For the past couple of years, BridgePhase has been involved in multiple projects in which cloud computing technology is leveraged. In this series of blogs, we will provide insight gained from real world experiences for various types of “cloud” projects, including implementations of the following common cloud delivery mechanism: Software as a Service (SaaS), Platform as a Service (PaaS), and Infrastructure as a Service (IaaS). Our first insight will discuss important factors to consider when performing an IaaS migration.
In the early stages of the projects, you must evaluate the available hosting (cloud) providers in order to make an informed decision considering important factors such as service offerings, cost models, performance, security impacts, and organizational impacts. Once a cloud provider is selected, you must design your software architecture based on specific architecture components and restrictions of your cloud provider. In this stage, you’ll need to perform a thorough analysis of the cloud provider’s service offerings and tenant requirements (e.g. required security settings, pre-requisite operating systems requirement, etc.), document all gaps between your current technical environment and customer requirements and what is required and available in the cloud provider, and plan for how to address each gap. Your design should include technical aspects such as sizing of application and database servers, technical architecture of the applications, high availability strategy, load balancing, SAN allocation, active directory, and network integration. Furthermore, your design should contain the architecture and processes for how operational support components (e.g. backup and restores) will be performed in the cloud.
Early planning of a deployment strategy is also critical. It is important to involve project stakeholders in this process so they understand the high level approach, as many misconceptions can occur in this area. This includes the plan to build target environments in the cloud, testing the technical components of the architecture (e.g. high availability testing, performance stress testing), and planning for how the cutover will be performed. It is likely that, to minimize the downtime, cutover must occur in 1 weekend window, so it’s crucial that your plan accounts for factors such as network latency between existing and target “cloud” (for data transfer) and identifying critical external dependencies that impact your cutover.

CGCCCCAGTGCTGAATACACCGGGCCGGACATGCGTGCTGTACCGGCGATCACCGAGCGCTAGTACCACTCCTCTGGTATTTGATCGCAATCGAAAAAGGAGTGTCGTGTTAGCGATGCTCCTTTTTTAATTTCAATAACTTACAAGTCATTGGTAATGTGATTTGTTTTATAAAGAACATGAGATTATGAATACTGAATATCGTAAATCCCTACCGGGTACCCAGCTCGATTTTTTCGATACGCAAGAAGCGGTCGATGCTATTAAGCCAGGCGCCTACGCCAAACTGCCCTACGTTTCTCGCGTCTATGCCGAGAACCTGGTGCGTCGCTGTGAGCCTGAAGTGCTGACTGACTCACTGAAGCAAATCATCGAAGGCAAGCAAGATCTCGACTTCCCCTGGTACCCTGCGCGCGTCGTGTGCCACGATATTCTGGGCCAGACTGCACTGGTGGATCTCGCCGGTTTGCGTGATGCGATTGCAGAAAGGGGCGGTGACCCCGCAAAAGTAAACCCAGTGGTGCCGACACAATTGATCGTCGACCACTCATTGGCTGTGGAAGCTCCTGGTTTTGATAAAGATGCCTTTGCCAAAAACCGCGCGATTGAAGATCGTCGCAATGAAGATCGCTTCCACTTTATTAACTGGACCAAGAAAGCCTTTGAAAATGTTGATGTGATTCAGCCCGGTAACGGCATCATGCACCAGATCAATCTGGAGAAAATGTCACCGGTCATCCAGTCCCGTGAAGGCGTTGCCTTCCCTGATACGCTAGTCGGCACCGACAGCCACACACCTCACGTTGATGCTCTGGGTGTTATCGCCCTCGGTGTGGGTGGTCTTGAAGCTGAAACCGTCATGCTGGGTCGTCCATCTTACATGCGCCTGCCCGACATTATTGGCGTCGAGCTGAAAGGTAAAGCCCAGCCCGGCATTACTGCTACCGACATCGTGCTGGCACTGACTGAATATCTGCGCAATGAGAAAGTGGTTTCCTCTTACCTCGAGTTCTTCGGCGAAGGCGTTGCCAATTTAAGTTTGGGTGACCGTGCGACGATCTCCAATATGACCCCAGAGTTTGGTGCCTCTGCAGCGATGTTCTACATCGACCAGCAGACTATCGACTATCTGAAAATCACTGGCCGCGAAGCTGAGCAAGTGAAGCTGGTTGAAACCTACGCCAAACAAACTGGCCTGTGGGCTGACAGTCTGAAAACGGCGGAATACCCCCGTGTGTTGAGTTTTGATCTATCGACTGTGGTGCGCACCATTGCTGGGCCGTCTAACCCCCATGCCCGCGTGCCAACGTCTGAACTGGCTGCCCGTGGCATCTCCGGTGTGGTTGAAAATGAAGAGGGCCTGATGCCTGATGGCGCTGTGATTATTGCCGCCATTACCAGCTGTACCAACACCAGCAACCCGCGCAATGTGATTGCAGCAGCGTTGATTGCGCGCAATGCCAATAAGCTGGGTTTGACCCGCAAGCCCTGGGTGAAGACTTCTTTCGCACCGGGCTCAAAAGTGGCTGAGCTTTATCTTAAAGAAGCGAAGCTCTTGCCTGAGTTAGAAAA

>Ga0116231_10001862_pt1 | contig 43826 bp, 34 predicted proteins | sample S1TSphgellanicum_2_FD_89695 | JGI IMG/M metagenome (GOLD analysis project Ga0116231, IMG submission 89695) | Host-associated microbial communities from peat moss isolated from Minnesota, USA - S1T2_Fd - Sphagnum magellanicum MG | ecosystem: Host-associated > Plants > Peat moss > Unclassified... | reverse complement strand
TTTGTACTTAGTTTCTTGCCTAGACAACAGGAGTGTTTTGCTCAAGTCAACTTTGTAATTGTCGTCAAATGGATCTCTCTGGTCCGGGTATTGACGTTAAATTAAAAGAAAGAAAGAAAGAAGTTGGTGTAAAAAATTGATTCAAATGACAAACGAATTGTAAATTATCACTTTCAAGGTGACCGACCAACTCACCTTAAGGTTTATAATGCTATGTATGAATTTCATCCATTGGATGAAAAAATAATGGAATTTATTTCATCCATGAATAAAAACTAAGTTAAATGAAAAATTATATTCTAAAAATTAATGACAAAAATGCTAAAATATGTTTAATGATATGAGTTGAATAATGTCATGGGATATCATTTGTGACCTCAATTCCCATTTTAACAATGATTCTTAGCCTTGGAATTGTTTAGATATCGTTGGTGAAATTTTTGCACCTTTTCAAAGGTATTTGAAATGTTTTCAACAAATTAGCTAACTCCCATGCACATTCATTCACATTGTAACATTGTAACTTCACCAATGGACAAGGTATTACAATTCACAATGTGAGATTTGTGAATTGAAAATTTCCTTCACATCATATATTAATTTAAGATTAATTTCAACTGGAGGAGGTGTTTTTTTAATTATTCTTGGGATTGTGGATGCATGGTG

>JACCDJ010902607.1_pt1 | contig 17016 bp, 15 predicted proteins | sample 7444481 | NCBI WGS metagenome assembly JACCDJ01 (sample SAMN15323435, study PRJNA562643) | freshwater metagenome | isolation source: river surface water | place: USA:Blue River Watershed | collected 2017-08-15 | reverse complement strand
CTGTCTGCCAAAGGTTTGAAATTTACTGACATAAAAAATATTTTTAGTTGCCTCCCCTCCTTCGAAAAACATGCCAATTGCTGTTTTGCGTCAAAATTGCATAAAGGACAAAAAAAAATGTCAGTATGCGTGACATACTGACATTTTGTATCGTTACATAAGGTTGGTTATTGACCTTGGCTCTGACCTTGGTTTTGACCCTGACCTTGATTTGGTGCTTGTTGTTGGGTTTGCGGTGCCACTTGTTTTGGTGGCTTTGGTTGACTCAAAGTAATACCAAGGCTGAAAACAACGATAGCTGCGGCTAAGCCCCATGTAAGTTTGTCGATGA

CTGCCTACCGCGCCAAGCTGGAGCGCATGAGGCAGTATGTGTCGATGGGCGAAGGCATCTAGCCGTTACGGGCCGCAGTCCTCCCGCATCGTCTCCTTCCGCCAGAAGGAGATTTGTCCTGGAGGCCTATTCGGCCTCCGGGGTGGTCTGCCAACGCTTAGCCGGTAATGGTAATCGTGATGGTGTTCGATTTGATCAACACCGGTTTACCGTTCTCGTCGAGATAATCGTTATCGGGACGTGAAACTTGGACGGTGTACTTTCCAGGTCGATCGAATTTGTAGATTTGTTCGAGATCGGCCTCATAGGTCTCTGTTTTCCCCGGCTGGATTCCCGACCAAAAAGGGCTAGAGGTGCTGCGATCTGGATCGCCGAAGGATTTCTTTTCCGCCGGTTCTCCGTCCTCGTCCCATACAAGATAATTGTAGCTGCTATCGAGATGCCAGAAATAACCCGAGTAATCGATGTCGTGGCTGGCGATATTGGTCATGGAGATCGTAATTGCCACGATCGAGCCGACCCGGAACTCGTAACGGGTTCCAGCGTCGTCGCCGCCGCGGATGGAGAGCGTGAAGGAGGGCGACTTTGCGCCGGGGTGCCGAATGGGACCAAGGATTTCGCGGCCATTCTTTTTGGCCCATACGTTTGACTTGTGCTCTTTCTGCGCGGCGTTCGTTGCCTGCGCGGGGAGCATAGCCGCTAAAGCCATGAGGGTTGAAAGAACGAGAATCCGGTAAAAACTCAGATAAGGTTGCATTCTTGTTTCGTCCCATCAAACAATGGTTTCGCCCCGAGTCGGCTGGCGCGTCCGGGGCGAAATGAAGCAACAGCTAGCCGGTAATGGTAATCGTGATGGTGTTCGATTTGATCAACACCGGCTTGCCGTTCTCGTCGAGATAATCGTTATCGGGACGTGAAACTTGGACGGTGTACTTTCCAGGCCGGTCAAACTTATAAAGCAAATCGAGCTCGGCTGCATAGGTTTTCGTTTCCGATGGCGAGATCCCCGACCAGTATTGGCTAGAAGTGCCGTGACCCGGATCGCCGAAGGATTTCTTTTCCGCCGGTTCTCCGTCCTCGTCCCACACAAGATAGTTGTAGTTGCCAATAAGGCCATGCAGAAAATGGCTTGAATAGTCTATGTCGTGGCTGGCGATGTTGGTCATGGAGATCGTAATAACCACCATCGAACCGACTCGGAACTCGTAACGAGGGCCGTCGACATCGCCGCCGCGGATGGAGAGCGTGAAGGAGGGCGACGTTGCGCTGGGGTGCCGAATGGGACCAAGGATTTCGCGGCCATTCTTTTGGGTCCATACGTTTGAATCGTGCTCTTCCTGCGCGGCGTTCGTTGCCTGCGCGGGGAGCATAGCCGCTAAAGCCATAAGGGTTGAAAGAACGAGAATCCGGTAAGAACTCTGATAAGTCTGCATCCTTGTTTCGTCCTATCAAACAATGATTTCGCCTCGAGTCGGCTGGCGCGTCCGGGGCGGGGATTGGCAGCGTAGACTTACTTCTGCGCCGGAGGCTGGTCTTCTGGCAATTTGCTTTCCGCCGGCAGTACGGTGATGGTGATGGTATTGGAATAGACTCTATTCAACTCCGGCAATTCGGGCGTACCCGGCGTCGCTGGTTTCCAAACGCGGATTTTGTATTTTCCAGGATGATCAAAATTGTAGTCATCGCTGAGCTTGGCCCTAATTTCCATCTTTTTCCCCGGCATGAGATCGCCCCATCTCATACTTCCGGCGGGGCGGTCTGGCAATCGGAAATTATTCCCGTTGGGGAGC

Once design is complete, review all components of your design as well as the general approach for deployment and cutover with all stakeholders, including representatives from the cloud provider. The cloud provider should begin to provision the servers necessary to begin build activities. The application support team (e.g. application, database and web server experts) will need to work closely with infrastructure resources to build and test the new architecture in the cloud. Infrastructure engineers should ensure the storage is implemented in a manner which maximizes performance of the applications running on it while ensuring that storage is allocated appropriately across volumes. All project stakeholders should be kept informed of progress throughout the build process, as well as ongoing risks and issues.
Ideally, deployment and cutover occur over a single weekend, where an outage of the current “as-is” environment is coordinated and scheduled. Although no application functionally should change with a pure infrastructure migration, it is crucial that even the most minor end user impacts (e.g. URL changes) are planned and accounted for. This can be addressed through coordinated communications and working with Tier 1 help desk personnel to ensure full awareness of the change.
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